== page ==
Friday, February 23, 2024

Outdoor Conditions (2/23): Make your location known, sign into trail register before hiking

outdoor conditions logoThe following are only the most recent notices pertaining to public lands in the Adirondacks. Please check the Adirondack Backcountry webpages for a full list of notices, including seasonal road statuses, rock climbing closures, specific trail conditions, and other pertinent information.

NEW THIS WEEK

  • Snow Report (2/21): The following report describes conditions as of Wednesday, 2/21. Changing weather may affect conditions. There is 84cm (33in) of snow at the Colden Caretaker Cabin. There is 8in at Marcy Dam. Snow levels vary at higher elevations. The Avalanche Pass ski trail is in good shape.

LAST WEEK

  • Snow Report (2/14): The following report describes conditions as of Wednesday, 2/14. Changing weather may affect conditions. There is 67cm (26in) of snow at the Colden Caretaker Cabin. Snow levels vary at higher elevations. Conditions now require snowshoes to be worn at Avalanche Pass. The lakes are still in.

  • Adirondack Rail Trail Closure to Snowmobiles: The gates are closed between Lake Placid and Saranac Lake on the Adirondack Rail Trail which is currently closed to snowmobiling due to a lack of snowpack. Like many trails in the Forest Preserve, current trail conditions are variable, consisting of snow, ice, and bare pavement/stone dust. Be cautious of frozen ruts and uneven terrain along the trail.

Know Before You Go (as of 2/22):

Know Before You Go graphic

Temperatures: These are forecast temperatures for base elevations throughout the region.

Weekend temperatures in the region are expected to produce highs in the upper-40s and lows in the lower-20s, with Saturday being the coldest. It will remain mostly above freezing all weekend, even in the evenings (except for Saturday night). Showers are expected Friday.

Check the National Weather Service’s Mountain Point Forecast for more accurate forecasts at elevation on or near your intended route.

Reminder: These forecasts are for low elevations. Anticipate losing 5 degrees Fahrenheit for every 1,000 feet of elevation gain. Snow and ice have accumulated throughout the High Peaks, and will likely remain throughout the weekend.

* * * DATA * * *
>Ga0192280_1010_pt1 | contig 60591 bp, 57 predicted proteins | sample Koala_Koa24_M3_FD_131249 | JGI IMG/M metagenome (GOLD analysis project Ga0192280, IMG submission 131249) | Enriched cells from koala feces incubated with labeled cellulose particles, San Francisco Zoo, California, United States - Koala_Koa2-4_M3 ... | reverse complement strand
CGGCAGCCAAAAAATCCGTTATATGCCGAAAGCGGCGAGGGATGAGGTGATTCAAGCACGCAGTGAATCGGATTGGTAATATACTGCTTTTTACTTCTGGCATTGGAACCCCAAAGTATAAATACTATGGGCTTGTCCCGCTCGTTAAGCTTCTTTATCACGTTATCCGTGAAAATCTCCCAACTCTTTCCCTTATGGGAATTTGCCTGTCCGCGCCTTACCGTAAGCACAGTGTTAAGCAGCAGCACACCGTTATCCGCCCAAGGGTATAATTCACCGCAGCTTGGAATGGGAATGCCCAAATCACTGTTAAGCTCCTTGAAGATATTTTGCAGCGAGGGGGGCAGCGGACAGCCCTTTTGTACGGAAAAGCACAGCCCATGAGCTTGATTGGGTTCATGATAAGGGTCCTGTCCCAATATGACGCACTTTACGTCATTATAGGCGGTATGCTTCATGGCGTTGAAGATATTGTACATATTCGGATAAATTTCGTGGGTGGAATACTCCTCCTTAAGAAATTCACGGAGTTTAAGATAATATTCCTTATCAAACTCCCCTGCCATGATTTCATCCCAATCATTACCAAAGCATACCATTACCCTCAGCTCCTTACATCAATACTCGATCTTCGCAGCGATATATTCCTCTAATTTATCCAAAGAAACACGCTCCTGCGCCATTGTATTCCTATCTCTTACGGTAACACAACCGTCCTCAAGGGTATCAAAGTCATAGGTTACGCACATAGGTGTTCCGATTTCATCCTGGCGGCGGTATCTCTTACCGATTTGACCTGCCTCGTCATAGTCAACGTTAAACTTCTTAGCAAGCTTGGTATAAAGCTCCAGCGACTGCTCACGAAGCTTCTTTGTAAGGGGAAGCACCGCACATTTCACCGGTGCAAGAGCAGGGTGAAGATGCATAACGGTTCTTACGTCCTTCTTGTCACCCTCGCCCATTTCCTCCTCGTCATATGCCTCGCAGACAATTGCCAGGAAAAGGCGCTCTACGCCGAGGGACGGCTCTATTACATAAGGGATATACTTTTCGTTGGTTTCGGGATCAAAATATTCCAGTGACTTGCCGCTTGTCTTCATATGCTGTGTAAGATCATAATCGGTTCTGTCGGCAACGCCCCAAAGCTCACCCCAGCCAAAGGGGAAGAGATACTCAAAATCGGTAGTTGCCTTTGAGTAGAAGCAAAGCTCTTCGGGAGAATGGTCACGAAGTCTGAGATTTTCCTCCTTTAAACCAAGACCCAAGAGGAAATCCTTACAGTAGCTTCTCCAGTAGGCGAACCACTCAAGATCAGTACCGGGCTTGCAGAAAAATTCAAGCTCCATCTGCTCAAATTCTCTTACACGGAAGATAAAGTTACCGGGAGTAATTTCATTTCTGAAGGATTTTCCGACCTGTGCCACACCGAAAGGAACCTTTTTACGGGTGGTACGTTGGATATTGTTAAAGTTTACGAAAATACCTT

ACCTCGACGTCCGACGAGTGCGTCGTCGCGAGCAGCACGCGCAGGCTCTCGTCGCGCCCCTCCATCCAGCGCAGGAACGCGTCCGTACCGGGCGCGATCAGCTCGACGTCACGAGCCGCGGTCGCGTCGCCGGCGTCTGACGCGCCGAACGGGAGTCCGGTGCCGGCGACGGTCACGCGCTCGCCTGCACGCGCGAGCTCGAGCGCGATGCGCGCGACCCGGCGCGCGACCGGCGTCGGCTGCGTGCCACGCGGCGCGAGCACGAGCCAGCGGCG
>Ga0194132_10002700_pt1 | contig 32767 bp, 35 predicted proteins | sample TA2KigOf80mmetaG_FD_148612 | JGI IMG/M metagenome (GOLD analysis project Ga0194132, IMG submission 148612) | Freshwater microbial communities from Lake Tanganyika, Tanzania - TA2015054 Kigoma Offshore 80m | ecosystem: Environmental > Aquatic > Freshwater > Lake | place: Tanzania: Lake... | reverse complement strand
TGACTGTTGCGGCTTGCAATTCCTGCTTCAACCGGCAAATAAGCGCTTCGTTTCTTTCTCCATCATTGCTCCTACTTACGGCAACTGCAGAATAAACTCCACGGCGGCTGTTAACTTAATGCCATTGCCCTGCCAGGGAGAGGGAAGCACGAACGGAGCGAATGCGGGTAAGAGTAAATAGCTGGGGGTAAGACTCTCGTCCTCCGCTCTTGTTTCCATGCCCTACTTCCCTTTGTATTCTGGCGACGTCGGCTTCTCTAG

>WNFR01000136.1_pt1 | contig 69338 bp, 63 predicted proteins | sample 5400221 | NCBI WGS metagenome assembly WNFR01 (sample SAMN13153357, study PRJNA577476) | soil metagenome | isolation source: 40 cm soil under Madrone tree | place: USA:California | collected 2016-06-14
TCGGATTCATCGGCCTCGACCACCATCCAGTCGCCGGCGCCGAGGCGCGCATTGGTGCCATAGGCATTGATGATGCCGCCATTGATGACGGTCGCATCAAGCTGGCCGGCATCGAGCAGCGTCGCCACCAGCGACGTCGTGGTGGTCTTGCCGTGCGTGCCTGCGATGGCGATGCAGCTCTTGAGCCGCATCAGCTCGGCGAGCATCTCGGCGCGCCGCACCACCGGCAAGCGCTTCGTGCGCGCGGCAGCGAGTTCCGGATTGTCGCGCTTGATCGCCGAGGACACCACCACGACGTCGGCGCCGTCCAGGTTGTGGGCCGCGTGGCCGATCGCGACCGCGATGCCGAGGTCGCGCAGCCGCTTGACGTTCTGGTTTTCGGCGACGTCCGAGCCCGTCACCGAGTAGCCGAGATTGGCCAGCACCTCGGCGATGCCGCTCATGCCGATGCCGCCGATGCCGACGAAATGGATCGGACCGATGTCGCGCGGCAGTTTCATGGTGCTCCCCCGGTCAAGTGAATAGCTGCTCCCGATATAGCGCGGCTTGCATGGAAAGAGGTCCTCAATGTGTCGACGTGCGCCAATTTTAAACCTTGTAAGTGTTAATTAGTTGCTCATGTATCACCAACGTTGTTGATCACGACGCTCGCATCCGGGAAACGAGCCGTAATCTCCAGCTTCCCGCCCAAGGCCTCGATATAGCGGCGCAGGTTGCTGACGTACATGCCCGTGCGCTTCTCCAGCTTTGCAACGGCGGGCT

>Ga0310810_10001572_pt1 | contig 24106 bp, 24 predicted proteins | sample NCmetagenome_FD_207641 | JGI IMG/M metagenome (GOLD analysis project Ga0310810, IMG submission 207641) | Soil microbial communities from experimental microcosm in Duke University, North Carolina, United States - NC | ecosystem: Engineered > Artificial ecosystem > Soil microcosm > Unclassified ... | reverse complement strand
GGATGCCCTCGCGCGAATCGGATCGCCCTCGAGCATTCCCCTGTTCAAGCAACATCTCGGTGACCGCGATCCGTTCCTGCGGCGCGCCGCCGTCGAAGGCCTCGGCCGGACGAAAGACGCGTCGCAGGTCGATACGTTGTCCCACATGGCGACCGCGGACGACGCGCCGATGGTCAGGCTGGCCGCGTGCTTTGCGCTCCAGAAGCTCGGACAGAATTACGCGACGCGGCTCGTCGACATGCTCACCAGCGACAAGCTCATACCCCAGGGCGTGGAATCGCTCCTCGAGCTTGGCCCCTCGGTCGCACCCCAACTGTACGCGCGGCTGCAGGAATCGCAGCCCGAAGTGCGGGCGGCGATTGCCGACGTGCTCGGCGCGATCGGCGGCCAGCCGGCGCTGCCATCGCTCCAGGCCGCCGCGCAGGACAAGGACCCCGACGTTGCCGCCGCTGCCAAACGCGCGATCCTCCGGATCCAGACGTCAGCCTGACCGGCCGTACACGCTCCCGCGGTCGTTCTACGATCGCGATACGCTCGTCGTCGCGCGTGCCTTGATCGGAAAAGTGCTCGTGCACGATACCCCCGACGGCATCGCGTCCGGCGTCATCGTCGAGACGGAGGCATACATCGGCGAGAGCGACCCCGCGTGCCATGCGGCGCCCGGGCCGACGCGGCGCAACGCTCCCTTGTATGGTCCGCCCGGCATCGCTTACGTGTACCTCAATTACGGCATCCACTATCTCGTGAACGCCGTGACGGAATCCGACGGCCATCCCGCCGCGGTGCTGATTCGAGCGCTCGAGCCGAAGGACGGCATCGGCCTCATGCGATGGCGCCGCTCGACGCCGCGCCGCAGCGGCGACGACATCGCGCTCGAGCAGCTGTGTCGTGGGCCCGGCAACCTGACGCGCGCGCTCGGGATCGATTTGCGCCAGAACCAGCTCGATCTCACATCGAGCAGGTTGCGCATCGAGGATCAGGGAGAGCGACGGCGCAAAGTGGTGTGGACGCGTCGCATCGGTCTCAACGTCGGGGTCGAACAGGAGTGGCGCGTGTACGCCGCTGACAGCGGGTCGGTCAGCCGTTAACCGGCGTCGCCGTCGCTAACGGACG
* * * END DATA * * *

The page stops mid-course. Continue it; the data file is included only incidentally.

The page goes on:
Even with sunny skies, inclement weather is always a possibility and can change very quickly. Remember – hypothermia is always a risk in wet conditions, even when it feels warm outside. Be prepared with extra dry layers and keep an eye on the weather.

Conditions: With another thaw this weekend, expect snowpack to become unstable or missing in certain areas. Nonetheless, snow and ice are present throughout much of the High Peaks Wilderness and surrounding areas. This can make steep slopes unstable and slippery. Hikers should bring microspikes or crampons when heading into the backcountry or above tree line.

Sunrise/Sunset: Sunrise = 6:38 a.m.; Sunset = 5:40 p.m. With shorter days this time of year, it’s crucial to pick a timeline and stick to it. Pack at least one headlamp (two headlamps recommended) even if you expect to finish your activity before sunset. Phone batteries drain quickly and are discouraged.

Mount Colden Trapdike: The trapdike is considered a technical climb and not a hike. Climbers should be prepared with helmets, ropes, and climbing gear to ascend this route. Hikers looking to summit Mount Colden should do so via the hiking routes. Attempting to climb the trapdike unprepared can result in a rescue operation, serious injury, or death.

General Notices:

Visit the main Adirondack Backcountry page for more trip-planning resources.

Check the Weather: Check the forecast for your destination and pack and plan accordingly. Check the National Weather Service Northern Adirondacks and Southern Adirondacks Mountain Point Forecasts for select summit forecasts. Check both daytime and nighttime temperatures and remember that temperatures will drop as you gain elevation.

Watch for Moose: Motorists should be aware that moose are rutting at this time of year. Moose will be wandering around looking for mates and walking into roads without paying attention to vehicles. Take precautions to avoid colliding with moose.

No Overnight Camping at Trailheads: Overnight camping is not permitted at trailheads or other roadside locations where a camping disc is not present. This includes individuals sleeping in cars, vans, and campers. Campers should seek out designated roadside campsites marked with a “Camp Here” disc or open campgrounds. When camping, always carry out what you carry in and dispose of trash properly. Use designated bathroom facilities, pack out human and pet waste, or dig a cat hole.

Travel: Plan on arriving at your destination early and have several back-up plans in place in case parking at your desired location is full. Check recent notices for road closure announcements.

Water Crossings: Water levels are average for this time of year in the Adirondack region. Expect water levels to rise with new rainfall. Check the USGS Current Water Data for New York for stream flow of selected waters. Personal Flotation Devices (PFDs aka lifejackets) are strongly recommended.